Fair Enough

Westbrook Pegler

Reading Eagle/October 31, 1956

The current scandal over cheap professionals and cheating against morals and ideals in the Western and Pacific Coast Football Conferences is an echo of similar uproars raised as long ago as 1905. In a half century, football has lost all but the vaguest resemblance to its old self on the field, but it is still incorrigibly corrupt amid the most pietistical conditions. Even institutions of learning managed by habited members of religious orders have put on “programs” with poor boys chosen for their ability to ring up enormous gate receipts in return for niggardly handouts in cash or in kind.

The introduction to a series of stories by Ned Jordan, a Wisconsin student, published in Collier’s in 1905, said this was “a description of the unacademic and demoralizing methods which are being employed by athletic directors and coaches, students and friends of the six largest midwestern universities in the modern chase for victory.”

The page was adorned with photographs of Frank O. Smith and Walter McCornack (repeat McCornack) of Northwestern University and George Huff, of Illinois. Smith was the athletic manager at Northwestern and McCornack and Huff were coaches. The text said Smith had followed athletic methods which he knew to be “wrong,” that Huff’s ethics were “changed by defeat” and that McCornack got a $500 bonus for victory. David Starr Jordan, the president of Leland Stanford, said “the evils of football center mainly about the use of money, which, when used no matter how subtly,” was an agent of demoralization.

“It is necessary that no football man be allowed to receive money from any source in consideration of his playing,” Doctor Jordan insisted. “This excludes him from scholarships, gifts from alumni or citizens, from sinecure positions and any of the hundred opportunities of attending college without paying the cost.”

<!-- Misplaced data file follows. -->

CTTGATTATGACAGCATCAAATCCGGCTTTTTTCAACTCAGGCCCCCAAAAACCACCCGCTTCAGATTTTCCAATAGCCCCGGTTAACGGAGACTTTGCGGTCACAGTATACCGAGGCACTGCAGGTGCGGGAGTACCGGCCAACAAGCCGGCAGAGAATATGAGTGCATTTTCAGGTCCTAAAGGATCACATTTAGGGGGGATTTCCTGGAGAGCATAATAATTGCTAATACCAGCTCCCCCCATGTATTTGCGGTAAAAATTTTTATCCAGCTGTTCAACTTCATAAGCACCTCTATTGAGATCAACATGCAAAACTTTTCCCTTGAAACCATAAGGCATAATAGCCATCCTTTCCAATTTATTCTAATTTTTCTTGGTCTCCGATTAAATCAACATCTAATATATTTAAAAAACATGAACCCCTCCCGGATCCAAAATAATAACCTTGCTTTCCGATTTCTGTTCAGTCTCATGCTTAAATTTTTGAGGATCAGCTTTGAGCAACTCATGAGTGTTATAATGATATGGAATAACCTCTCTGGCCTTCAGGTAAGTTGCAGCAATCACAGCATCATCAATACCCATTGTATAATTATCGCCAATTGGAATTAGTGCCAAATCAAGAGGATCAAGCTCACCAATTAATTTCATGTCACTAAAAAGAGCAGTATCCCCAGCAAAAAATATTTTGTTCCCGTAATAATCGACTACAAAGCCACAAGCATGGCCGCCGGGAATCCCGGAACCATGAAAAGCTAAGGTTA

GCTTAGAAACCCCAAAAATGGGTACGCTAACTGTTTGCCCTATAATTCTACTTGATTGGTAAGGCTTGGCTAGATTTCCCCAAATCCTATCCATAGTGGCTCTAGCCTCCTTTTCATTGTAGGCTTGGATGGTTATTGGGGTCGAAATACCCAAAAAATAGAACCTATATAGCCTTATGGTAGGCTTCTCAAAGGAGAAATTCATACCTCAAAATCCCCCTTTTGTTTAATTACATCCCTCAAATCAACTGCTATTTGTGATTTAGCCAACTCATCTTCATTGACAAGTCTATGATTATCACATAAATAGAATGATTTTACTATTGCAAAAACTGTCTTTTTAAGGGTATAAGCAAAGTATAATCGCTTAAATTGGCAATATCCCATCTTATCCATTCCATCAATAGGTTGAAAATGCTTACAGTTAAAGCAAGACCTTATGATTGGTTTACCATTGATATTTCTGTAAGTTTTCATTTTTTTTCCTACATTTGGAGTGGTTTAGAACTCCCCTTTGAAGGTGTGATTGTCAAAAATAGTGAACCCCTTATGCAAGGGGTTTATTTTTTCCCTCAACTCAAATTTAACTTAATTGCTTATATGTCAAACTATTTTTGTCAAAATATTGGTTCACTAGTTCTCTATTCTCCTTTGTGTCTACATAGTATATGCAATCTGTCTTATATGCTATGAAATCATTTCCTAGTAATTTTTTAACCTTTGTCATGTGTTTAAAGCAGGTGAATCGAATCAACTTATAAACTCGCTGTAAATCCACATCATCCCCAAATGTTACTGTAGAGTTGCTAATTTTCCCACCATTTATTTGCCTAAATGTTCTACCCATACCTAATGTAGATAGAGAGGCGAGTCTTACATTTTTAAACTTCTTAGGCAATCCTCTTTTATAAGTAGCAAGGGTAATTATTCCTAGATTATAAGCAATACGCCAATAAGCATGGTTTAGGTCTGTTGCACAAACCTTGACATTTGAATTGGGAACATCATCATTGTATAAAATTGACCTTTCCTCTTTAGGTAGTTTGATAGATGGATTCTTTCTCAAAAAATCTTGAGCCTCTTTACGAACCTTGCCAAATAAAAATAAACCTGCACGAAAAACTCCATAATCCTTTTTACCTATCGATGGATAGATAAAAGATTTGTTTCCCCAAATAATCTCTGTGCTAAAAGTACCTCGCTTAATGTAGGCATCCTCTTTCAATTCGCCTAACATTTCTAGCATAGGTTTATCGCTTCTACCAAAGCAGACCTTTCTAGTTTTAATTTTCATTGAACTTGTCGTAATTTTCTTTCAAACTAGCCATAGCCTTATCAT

Huff said “there are more liars and hypocrites than amateurs made through the efforts of colleges to keep within the conference rules.” Smith and McCornack said the campaign for men carried on by the friends of the universities had made a grafter of every athlete of ability in the West.

Ned Jordan wrote that the University of Chicago was “a monument to the Standard Oil.”

“Millions from the rebate-bulging coffers of John D. Rockefeller have contributed to the building for a great institution in one short decade. Many are given scholarships and a remission of tuition for student service. Through this Chicago found it possible to check the bids of the scrambling colleges which were competing for high school players and even for men with full varsity careers behind them at small colleges.

“Walter Eckersall, quarterback and All American end, is an athletic ward of the University of Chicago, retained to build her athletic prestige. Walter MacChesney, a Chicago business man, offered him his entire expenses to go to Michigan. He was short three of the minimum credits for the most poorly prepared freshman. He received tuition for the entire course. Twice he was disqualified for poor academic work but never during football season. His studies were always ‘made up’ at that time.”

Chicago finally quit football under Robert Maynard Hutchins, but not for the moral purpose of decontaminating a corrupt football institution. Chicago was almost effeminate in football by that time and the varsity was pathetic, derided even on its own campus. Certainly there were no pros at Chicago then, so the decision to quit was directed at a beloved crooked and inexplicable freak of “The American Way.”

(Source: Google News, https://news.google.com/newspapers?nid=1955&dat=19561031&id=jw8rAAAAIBAJ&sjid=I5oFAAAAIBAJ&pg=1639,6562055)